a recommendation for a fictitious client by analyzing the relevant facts and

demonstrating their ability to formulate a supportable conclusion. Although there

is no single correct answer, there are a limited number of sound, defensible

conclusions.

At the end of exercise, they will receive feedback that illustrates the kind of

thinking the firm interviewers will be looking for. It normally takes a little less than

an hour for each candidate to work his/her way through the assignment.

The Final Analysis

Although traditional hiring has focused primarily on evaluating a candidate’s skills and

technical qualifications, a competency-based approach includes an analysis of a

candidate’s behavioral characteristics as well. Emphasis should be placed on hiring

someone who will more than fulfill the job’s minimum requirements. Potential candidates

ought to have the capability of making a positive impact on the bottom line, as well as

have the potential for being promoted later. Hiring should be an ongoing process, where

talent is brought in early to the organization and developed for future business

prospects.

The way you treat potential candidates reflects your company’s image. It forms part of

the word-of-mouth advertising, and with social media at almost everyone’s disposal, can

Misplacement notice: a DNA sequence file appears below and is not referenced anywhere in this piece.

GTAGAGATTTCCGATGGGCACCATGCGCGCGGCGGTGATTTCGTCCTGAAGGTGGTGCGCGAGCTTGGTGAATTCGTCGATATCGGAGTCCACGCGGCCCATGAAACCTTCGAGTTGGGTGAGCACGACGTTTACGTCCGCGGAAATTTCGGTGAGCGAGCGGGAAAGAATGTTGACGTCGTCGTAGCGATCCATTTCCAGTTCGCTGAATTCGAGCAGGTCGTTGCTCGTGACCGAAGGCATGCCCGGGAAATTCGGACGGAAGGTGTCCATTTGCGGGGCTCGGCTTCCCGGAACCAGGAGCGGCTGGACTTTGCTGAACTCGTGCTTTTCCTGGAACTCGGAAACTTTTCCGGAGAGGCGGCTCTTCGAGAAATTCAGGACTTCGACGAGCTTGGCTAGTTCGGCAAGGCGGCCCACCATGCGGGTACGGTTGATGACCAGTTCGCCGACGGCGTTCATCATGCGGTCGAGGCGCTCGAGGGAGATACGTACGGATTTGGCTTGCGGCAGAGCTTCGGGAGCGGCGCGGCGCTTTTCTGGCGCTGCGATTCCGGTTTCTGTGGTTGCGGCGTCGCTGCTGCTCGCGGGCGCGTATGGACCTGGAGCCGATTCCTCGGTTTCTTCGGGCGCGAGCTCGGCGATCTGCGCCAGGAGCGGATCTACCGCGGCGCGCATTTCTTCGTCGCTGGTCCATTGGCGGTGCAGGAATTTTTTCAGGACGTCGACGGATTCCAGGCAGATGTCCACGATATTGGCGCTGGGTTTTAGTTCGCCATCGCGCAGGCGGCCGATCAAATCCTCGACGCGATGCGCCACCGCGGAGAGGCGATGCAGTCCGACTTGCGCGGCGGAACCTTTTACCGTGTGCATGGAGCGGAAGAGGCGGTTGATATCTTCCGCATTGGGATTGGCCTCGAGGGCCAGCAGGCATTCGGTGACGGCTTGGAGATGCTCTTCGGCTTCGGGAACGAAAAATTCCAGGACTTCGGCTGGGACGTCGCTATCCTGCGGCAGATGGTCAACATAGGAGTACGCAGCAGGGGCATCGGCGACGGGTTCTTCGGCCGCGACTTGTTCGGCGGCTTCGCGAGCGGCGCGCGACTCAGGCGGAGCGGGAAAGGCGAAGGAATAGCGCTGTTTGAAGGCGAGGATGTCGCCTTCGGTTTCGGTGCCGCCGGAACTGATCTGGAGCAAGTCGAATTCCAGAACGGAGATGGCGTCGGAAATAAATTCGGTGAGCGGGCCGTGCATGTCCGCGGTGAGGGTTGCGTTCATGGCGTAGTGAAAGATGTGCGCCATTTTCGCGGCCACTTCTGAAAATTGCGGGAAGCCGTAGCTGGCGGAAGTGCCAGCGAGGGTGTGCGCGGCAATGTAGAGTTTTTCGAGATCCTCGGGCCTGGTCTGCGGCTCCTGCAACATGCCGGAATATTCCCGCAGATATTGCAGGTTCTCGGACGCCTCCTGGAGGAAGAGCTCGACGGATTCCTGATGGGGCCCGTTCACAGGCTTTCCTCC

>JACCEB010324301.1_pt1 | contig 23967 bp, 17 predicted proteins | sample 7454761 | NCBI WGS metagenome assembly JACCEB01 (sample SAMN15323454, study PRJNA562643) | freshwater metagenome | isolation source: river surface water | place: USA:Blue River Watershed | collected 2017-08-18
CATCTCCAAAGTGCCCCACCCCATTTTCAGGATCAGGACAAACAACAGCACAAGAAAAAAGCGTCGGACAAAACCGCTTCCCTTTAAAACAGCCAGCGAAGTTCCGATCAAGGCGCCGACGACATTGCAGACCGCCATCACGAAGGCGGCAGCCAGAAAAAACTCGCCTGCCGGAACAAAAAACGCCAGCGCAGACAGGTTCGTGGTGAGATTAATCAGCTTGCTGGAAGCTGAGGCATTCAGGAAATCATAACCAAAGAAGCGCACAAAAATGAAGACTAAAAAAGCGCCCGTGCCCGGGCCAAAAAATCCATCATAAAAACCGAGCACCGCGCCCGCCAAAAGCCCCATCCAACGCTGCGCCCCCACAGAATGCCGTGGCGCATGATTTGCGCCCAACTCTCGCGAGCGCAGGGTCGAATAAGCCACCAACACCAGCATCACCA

help or harm a company’s reputation. If anything, this person is or can be your B2C

customer.

Shortsightedness does not yield long-term benefits. Thus, the hiring model/process you

establish today will determine the kind of culture, service standards, and the kind of

reputation you will have tomorrow. It also keeps turnover very low. From a hiring

manager’s point of view, it’s important to get multiple looks at a candidate and to give a

candidate multiple looks at your company – even if it takes a bit longer.

“Be willing to make decisions. That’s the most important quality in a good leader. Don’t

fall victim to what I call the ‘ready-aim-aim-aim-aim syndrome’. You must be willing to

fire.”



T. Boone Pickens

Optimizing the Decision Making Process:

Executive Leadership

Face it! Like it or not you are defined by the decisions you make. Think of successful

organizations and the people responsible for guiding their authority and well-being.

Often, high performance is the result of an executive choosing the right move at the

right time. It’s not purely a lucky streak. Corporate strategy is not “Black Jack” nor 5-

card stud poker.

Decision-making is a complex activity and at times a long process. Your ability to

identify and excel in your decision-making tasks will greatly increase the chances that

the choices you make will have a strong and positive impact on your organization. Why

take any additional risks when you know instinctively that this is the case to sound

growth and prosperity?

How to Get Started

Your first step is to understand the external and internal factors that affect decisionmaking,

from aspects of the organizational environment to your personal decisionmaking

preferences. While you aren’t always able to control these influences,

recognizing and identifying these factors will enable you to take them into consideration

as you strive to achieve the best decision outcome.

Reality Check

Every day you make sense of what goes on around you by interpreting what you see